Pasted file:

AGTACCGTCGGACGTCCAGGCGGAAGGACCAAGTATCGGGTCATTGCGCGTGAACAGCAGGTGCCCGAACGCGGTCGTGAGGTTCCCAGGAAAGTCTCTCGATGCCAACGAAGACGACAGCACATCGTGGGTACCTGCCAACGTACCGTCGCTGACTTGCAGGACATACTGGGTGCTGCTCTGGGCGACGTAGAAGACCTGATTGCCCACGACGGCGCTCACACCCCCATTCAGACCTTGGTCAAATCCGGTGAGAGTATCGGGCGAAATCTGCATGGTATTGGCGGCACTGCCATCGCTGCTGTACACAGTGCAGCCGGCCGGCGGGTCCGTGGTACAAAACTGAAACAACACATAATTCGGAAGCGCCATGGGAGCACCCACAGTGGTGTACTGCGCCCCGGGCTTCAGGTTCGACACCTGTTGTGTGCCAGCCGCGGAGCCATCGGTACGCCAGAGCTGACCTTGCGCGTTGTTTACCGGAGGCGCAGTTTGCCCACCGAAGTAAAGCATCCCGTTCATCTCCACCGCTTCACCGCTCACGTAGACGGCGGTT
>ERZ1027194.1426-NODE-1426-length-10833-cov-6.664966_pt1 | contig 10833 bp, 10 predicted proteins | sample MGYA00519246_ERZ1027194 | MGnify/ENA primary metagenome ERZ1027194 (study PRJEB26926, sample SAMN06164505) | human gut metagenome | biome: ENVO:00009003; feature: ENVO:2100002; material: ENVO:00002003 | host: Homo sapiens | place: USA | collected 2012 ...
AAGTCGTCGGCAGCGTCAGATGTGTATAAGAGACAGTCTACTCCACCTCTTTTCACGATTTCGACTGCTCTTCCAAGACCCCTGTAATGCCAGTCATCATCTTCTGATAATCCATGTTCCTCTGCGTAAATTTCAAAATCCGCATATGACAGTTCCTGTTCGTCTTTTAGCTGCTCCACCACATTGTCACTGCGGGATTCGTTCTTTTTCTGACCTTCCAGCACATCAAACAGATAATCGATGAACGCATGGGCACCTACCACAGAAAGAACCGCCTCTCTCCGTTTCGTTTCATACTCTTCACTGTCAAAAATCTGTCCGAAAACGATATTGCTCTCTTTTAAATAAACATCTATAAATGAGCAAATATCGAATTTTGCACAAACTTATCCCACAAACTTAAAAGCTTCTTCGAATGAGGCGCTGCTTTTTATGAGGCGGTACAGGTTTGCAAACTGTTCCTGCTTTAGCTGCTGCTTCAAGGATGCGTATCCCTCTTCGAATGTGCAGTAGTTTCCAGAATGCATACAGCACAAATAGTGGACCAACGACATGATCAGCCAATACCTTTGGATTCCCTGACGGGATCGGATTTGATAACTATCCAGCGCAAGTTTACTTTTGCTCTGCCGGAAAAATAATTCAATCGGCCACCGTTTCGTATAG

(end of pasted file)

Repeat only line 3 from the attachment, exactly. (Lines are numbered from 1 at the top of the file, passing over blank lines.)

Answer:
AAGTCGTCGGCAGCGTCAGATGTGTATAAGAGACAGTCTACTCCACCTCTTTTCACGATTTCGACTGCTCTTCCAAGACCCCTGTAATGCCAGTCATCATCTTCTGATAATCCATGTTCCTCTGCGTAAATTTCAAAATCCGCATATGACAGTTCCTGTTCGTCTTTTAGCTGCTCCACCACATTGTCACTGCGGGATTCGTTCTTTTTCTGACCTTCCAGCACATCAAACAGATAATCGATGAACGCATGGGCACCTACCACAGAAAGAACCGCCTCTCTCCGTTTCGTTTCATACTCTTCACTGTCAAAAATCTGTCCGAAAACGATATTGCTCTCTTTTAAATAAACATCTATAAATGAGCAAATATCGAATTTTGCACAAACTTATCCCACAAACTTAAAAGCTTCTTCGAATGAGGCGCTGCTTTTTATGAGGCGGTACAGGTTTGCAAACTGTTCCTGCTTTAGCTGCTGCTTCAAGGATGCGTATCCCTCTTCGAATGTGCAGTAGTTTCCAGAATGCATACAGCACAAATAGTGGACCAACGACATGATCAGCCAATACCTTTGGATTCCCTGACGGGATCGGATTTGATAACTATCCAGCGCAAGTTTACTTTTGCTCTGCCGGAAAAATAATTCAATCGGCCACCGTTTCGTATAG